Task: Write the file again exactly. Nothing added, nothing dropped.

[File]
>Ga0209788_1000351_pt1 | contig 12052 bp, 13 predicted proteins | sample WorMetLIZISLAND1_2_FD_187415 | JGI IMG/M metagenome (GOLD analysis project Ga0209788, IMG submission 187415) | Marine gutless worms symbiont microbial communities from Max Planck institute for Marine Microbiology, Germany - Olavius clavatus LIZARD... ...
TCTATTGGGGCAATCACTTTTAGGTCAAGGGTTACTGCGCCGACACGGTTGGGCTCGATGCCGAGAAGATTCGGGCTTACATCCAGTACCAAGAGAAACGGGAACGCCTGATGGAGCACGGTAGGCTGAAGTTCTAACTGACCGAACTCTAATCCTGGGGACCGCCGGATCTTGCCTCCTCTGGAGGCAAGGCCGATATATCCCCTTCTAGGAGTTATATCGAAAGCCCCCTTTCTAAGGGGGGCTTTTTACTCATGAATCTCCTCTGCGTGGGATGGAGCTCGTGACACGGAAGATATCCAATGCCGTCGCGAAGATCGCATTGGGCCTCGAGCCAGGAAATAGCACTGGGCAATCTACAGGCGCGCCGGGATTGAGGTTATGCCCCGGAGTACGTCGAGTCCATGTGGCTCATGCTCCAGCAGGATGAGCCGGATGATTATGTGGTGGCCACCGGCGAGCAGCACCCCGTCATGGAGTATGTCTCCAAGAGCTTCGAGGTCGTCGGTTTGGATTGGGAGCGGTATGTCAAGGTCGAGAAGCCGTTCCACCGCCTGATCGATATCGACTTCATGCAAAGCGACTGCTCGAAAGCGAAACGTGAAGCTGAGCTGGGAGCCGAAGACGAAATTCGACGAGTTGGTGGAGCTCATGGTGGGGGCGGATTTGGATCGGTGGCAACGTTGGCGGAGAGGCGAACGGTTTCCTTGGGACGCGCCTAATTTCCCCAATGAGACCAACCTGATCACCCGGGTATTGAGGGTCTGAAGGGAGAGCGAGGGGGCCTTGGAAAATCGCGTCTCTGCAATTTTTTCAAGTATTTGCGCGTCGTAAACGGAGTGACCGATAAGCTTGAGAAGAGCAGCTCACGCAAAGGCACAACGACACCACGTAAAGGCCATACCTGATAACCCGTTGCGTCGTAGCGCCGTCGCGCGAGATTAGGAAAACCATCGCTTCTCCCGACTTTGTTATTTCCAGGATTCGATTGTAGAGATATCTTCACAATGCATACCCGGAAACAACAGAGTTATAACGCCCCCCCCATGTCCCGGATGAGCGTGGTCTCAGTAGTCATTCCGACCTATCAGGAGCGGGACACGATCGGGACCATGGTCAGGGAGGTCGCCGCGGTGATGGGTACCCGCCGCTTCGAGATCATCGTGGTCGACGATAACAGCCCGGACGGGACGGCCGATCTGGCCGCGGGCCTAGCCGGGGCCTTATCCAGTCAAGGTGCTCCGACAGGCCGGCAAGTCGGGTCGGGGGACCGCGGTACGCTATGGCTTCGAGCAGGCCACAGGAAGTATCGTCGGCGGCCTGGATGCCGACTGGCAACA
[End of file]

>Ga0209788_1000351_pt1 | contig 12052 bp, 13 predicted proteins | sample WorMetLIZISLAND1_2_FD_187415 | JGI IMG/M metagenome (GOLD analysis project Ga0209788, IMG submission 187415) | Marine gutless worms symbiont microbial communities from Max Planck institute for Marine Microbiology, Germany - Olavius clavatus LIZARD... ...
TCTATTGGGGCAATCACTTTTAGGTCAAGGGTTACTGCGCCGACACGGTTGGGCTCGATGCCGAGAAGATTCGGGCTTACATCCAGTACCAAGAGAAACGGGAACGCCTGATGGAGCACGGTAGGCTGAAGTTCTAACTGACCGAACTCTAATCCTGGGGACCGCCGGATCTTGCCTCCTCTGGAGGCAAGGCCGATATATCCCCTTCTAGGAGTTATATCGAAAGCCCCCTTTCTAAGGGGGGCTTTTTACTCATGAATCTCCTCTGCGTGGGATGGAGCTCGTGACACGGAAGATATCCAATGCCGTCGCGAAGATCGCATTGGGCCTCGAGCCAGGAAATAGCACTGGGCAATCTACAGGCGCGCCGGGATTGAGGTTATGCCCCGGAGTACGTCGAGTCCATGTGGCTCATGCTCCAGCAGGATGAGCCGGATGATTATGTGGTGGCCACCGGCGAGCAGCACCCCGTCATGGAGTATGTCTCCAAGAGCTTCGAGGTCGTCGGTTTGGATTGGGAGCGGTATGTCAAGGTCGAGAAGCCGTTCCACCGCCTGATCGATATCGACTTCATGCAAAGCGACTGCTCGAAAGCGAAACGTGAAGCTGAGCTGGGAGCCGAAGACGAAATTCGACGAGTTGGTGGAGCTCATGGTGGGGGCGGATTTGGATCGGTGGCAACGTTGGCGGAGAGGCGAACGGTTTCCTTGGGACGCGCCTAATTTCCCCAATGAGACCAACCTGATCACCCGGGTATTGAGGGTCTGAAGGGAGAGCGAGGGGGCCTTGGAAAATCGCGTCTCTGCAATTTTTTCAAGTATTTGCGCGTCGTAAACGGAGTGACCGATAAGCTTGAGAAGAGCAGCTCACGCAAAGGCACAACGACACCACGTAAAGGCCATACCTGATAACCCGTTGCGTCGTAGCGCCGTCGCGCGAGATTAGGAAAACCATCGCTTCTCCCGACTTTGTTATTTCCAGGATTCGATTGTAGAGATATCTTCACAATGCATACCCGGAAACAACAGAGTTATAACGCCCCCCCCATGTCCCGGATGAGCGTGGTCTCAGTAGTCATTCCGACCTATCAGGAGCGGGACACGATCGGGACCATGGTCAGGGAGGTCGCCGCGGTGATGGGTACCCGCCGCTTCGAGATCATCGTGGTCGACGATAACAGCCCGGACGGGACGGCCGATCTGGCCGCGGGCCTAGCCGGGGCCTTATCCAGTCAAGGTGCTCCGACAGGCCGGCAAGTCGGGTCGGGGGACCGCGGTACGCTATGGCTTCGAGCAGGCCACAGGAAGTATCGTCGGCGGCCTGGATGCCGACTGGCAACA